Cinco de Mayo
Cinco de Mayo
Cinco de Mayo is celebrated on May 5th each year. While many places celebrate Cinco de Mayo with images of Mexican sombreros, Mexican food, piñatas, Mariachi bands, and margaritas, the actual history behind the holiday is much different.
Contrary to popular belief, May 5th is not the day Mexico gained independence from Spain. That day is September 16th. In fact, the significance of May 5 occurred 50 years after Mexico gained its independence. In 1861, Mexican president Benito Juárez declared that Mexico was too poor to pay all of its debts to other countries. Upon hearing this, France decided to invade Mexico and claim it as a French territory. However, when French troops invaded Puebla on May 5, 1862 they were met by a group of Mexicans who fought them off, even though there were double the amount of French troops. The French retreated and moved on to capture the capital of Mexico City. But with help from the U.S., the Mexicans were ultimately able to defeat the French and reclaim their country. The battle in Puebla symbolized the strength and resistance of the Mexican people. The battle also inspired the Union troops fighting in the U.S. Civil War to keep fighting for their country. Soon, May 5 was celebrated with parades and dances in the U.S. and has grown into a yearly celebration around the country.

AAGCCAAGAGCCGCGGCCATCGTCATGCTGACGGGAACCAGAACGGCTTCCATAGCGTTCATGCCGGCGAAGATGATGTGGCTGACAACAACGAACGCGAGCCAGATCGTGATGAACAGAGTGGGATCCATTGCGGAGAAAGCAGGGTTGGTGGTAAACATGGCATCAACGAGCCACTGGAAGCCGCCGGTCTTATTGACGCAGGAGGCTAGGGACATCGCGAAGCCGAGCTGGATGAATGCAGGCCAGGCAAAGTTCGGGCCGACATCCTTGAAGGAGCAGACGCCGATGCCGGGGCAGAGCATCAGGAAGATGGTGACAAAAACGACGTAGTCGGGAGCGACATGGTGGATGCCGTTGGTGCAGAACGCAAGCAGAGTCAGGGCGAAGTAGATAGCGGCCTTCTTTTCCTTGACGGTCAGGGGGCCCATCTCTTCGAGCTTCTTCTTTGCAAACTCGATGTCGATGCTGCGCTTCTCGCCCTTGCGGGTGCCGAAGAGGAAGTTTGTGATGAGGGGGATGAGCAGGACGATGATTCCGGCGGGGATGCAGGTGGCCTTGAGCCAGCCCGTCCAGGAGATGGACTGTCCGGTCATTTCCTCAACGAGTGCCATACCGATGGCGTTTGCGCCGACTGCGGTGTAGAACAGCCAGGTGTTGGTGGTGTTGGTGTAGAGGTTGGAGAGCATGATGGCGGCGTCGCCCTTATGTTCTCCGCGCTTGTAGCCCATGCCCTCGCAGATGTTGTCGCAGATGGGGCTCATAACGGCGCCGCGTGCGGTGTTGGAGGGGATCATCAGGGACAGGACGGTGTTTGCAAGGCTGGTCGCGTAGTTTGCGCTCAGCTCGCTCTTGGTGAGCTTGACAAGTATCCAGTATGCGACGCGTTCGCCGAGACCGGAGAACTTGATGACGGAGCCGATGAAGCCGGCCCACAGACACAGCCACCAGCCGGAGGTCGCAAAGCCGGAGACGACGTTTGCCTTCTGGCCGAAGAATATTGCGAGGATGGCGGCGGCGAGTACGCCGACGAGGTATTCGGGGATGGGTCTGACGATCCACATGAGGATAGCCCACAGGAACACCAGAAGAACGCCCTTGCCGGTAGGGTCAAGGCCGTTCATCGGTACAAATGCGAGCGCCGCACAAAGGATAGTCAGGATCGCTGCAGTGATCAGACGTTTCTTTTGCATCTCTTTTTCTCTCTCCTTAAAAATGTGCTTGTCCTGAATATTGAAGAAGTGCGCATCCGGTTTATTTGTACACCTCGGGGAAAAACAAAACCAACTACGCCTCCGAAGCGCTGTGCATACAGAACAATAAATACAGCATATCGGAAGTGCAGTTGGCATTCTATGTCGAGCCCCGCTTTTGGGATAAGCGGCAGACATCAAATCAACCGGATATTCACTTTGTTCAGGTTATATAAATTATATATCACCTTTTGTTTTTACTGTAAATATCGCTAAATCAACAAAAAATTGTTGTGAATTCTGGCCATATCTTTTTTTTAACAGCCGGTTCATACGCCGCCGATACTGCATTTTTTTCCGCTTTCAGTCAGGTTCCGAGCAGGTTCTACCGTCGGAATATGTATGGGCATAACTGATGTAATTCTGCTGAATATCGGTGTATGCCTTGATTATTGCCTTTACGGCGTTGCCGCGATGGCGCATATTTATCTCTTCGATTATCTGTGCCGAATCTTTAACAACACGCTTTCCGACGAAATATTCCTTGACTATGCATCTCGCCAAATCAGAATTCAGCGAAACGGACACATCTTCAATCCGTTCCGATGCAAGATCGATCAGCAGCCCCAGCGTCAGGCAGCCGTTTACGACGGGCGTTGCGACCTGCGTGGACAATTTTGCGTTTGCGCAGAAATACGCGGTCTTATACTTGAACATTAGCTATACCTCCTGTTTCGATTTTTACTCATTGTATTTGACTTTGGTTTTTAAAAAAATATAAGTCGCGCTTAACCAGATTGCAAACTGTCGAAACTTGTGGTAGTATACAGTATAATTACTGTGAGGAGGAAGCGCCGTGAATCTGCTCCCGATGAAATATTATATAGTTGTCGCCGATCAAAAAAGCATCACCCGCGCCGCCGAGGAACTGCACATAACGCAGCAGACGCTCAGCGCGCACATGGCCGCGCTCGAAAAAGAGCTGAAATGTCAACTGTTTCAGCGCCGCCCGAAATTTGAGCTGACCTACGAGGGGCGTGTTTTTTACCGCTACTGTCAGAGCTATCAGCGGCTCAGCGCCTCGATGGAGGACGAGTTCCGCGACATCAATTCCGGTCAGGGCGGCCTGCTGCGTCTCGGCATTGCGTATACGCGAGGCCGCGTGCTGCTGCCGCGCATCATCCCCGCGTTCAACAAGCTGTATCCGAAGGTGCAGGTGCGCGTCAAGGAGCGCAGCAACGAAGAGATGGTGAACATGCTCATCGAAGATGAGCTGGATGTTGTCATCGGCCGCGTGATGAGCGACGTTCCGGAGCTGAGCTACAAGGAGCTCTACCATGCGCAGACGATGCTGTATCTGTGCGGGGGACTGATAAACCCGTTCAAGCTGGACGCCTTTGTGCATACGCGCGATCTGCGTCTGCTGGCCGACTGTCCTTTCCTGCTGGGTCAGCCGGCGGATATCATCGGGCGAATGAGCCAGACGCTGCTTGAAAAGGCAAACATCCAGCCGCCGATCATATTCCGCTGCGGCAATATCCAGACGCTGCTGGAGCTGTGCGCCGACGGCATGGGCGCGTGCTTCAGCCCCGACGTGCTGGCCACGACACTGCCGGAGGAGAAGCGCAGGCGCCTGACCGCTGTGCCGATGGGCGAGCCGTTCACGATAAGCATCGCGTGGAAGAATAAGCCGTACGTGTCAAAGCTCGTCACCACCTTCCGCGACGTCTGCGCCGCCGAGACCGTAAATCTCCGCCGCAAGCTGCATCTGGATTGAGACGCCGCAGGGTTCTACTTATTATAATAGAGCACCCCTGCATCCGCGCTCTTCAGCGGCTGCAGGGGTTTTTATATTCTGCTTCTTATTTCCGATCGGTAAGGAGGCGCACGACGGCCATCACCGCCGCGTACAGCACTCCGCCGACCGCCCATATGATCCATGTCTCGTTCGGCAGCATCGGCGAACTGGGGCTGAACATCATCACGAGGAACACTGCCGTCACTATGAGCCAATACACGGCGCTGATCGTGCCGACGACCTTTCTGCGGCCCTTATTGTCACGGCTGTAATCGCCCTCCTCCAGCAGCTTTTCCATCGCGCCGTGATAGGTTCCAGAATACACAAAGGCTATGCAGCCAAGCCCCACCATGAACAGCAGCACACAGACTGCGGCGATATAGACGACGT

Today, Cinco de Mayo is actually celebrated more in the U.S. than in Mexico, where it is mostly recognized just in the town of Puebla. However, much can be learned from studying the history of this event and students may even be inspired to stand up for themselves in a tough situation.
Teachers can take the opportunity to not only implement lessons about the history of Cinco de Mayo but also about the culture of Mexico. Some examples include:
- Have students research the Mexican flag and currency and draw a picture of each.
- Have students study the geography of Mexico and its proximity to the United States. Use a map and a globe to locate Mexico, Mexico City, and Puebla, as well as France, to discuss the distance French troops had to travel to fight.
- Discuss the term “imperialism” and examples of imperialistic countries in history.
- Study Mexican culture, including food, clothing, music, dance, and art.
- Discuss the influence of Mexico in the U.S. Include research and discussions about where many Mexican immigrants reside in the U.S. and why they tend to reside in those areas.
- Play Mariachi songs and classic Mexican songs, such as “De colores” and “La cucaracha” and have students sing along. Students could create their own instruments and also play along to the music.
- Research Mexican musicians and artists, such as Diego Rivera and Frida Kahlo, and critique and analyze their work.
Study the animals of Mexico.
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